War and peace
Any war is too much war. That said, from 1995 to 2010 there were fewer, less lethal wars each year. This was the peace dividend from the end of the Cold War in 1990, along with a reduced risk of nuclear conflagration and the use of more economic resources for peaceful purposes. It was possible because international co-operation increased and helped end wars and monitor peace agreements.
But those gains have not been sustained. Since 2010, the number of wars has increased, the number of international peace operations has declined, the number of new peace agreements has fallen away, and the rate of casualties from war has risen sharply.
Military spending also picked up pace in 1999, increasing every year until 2012, when it stabilized following the 2008 to 2009 financial and economic crisis, before starting to increase again in 2015. The global total is now as high as just before the end of the Cold War. Whether the economic impact of the Covid-19 pandemic will slow spending again has yet to be seen.
Geopolitics is increasingly toxic, both at the global level – USA vs China, NATO vs Russia – and in regional rivalries such as between Iran and Saudi Arabia, and India and Pakistan. That toxin hinders co-operation to end armed conflicts. It is the reason why the global system of conflict management is weaker than at any time since 1990. And it means that the appetite for co-operation is declining at the very moment when the world faces a range of challenges – climate change, pandemics, potential cyber vulnerability – to which responding co-operatively is the realistic way forward.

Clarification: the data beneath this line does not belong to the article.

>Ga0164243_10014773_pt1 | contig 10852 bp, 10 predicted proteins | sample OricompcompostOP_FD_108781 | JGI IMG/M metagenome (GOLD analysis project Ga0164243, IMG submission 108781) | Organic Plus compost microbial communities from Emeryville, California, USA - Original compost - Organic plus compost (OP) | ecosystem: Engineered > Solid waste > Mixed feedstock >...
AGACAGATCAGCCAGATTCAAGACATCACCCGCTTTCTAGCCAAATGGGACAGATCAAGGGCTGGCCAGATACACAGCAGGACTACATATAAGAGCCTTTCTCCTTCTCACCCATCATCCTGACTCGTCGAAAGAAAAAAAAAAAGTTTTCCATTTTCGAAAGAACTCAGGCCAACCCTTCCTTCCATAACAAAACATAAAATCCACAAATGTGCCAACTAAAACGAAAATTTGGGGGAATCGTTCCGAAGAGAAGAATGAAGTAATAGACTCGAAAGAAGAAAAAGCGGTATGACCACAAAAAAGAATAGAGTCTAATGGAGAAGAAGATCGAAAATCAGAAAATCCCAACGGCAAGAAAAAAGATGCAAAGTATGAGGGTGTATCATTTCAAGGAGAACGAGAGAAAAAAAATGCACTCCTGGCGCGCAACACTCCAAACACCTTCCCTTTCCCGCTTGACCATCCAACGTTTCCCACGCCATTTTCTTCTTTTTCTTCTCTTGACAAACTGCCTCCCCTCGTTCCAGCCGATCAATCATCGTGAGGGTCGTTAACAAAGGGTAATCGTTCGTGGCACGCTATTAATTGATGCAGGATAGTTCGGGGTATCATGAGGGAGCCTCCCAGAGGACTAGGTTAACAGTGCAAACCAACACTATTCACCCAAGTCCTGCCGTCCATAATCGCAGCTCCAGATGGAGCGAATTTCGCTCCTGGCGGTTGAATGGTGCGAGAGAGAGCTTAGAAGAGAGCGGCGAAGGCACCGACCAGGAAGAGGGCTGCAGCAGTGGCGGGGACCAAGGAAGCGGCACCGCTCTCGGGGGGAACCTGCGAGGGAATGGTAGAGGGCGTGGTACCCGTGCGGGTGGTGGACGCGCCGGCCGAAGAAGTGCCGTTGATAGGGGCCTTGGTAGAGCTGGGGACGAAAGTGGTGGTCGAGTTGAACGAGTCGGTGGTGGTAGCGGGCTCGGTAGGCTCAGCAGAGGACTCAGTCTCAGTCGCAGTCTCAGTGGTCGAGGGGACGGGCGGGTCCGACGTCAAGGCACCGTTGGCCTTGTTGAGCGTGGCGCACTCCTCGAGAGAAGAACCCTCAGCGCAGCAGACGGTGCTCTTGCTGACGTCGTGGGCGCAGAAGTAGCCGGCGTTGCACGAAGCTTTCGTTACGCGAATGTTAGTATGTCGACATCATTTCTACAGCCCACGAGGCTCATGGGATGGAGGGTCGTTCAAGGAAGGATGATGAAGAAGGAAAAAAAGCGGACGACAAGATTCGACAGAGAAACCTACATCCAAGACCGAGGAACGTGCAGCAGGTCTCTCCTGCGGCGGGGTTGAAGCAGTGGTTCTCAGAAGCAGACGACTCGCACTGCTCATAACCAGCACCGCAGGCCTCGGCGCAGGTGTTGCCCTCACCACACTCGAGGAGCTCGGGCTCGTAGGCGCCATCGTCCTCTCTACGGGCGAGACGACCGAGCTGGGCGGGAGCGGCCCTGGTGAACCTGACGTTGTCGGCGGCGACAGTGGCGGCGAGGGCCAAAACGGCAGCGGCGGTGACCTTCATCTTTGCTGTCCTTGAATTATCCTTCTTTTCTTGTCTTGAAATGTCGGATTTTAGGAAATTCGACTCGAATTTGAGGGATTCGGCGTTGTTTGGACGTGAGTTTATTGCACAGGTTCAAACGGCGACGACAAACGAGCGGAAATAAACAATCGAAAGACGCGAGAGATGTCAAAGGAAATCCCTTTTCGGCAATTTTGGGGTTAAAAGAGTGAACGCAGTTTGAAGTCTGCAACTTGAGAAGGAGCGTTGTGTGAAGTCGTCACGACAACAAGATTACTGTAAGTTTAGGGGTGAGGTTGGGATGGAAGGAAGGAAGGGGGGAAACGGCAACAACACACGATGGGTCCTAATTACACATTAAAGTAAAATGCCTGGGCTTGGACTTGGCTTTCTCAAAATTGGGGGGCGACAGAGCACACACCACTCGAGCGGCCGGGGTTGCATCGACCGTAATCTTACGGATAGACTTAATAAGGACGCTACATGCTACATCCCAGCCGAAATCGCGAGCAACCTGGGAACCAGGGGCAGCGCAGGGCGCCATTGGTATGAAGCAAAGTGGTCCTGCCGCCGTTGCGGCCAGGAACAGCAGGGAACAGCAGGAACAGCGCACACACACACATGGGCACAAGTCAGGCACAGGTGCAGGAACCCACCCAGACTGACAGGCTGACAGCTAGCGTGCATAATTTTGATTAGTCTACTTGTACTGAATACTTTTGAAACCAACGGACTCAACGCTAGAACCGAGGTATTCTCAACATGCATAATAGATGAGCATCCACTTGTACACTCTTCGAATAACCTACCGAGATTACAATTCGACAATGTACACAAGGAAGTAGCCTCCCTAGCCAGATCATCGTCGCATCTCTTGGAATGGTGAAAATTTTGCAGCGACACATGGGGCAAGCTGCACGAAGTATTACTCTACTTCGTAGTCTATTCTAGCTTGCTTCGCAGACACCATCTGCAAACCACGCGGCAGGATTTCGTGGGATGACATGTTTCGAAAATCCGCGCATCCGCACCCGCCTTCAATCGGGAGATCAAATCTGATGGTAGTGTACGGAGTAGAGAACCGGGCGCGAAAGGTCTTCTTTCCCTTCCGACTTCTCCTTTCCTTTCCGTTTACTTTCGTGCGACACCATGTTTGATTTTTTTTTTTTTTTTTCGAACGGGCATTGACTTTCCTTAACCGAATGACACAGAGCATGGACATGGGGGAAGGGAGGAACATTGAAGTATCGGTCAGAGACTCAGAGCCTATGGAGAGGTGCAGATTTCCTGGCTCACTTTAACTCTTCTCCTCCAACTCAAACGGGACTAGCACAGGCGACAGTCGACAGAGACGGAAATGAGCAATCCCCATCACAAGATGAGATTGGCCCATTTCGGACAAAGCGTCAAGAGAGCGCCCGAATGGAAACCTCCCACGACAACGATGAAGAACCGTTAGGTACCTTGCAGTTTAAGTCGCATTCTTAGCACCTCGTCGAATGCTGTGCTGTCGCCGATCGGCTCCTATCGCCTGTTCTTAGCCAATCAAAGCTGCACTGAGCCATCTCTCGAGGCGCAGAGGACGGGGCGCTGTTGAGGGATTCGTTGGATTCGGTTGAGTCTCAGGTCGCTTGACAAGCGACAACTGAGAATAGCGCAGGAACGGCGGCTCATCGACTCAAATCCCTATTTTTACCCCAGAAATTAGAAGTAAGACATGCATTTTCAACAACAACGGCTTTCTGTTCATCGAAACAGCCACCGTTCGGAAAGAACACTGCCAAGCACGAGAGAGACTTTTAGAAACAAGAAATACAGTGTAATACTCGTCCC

A UN study found that in the first 12 or so years after the end of the Cold War, as many peace agreements were signed as in the previous 200 years.
The number of peace missions also increased, because the end of the confrontation between the US and the Soviet Union freed the United Nations to do more.
The number of peacekeeping missions plateaued in the mid-2000s and, although the trend is not yet clear, it looks as though it is now tailing off. This is partly an indication that several peacekeeping missions have been successfully accomplished – but may also be a sign that rich states are less willing to pay for peacekeeping in tougher economic times.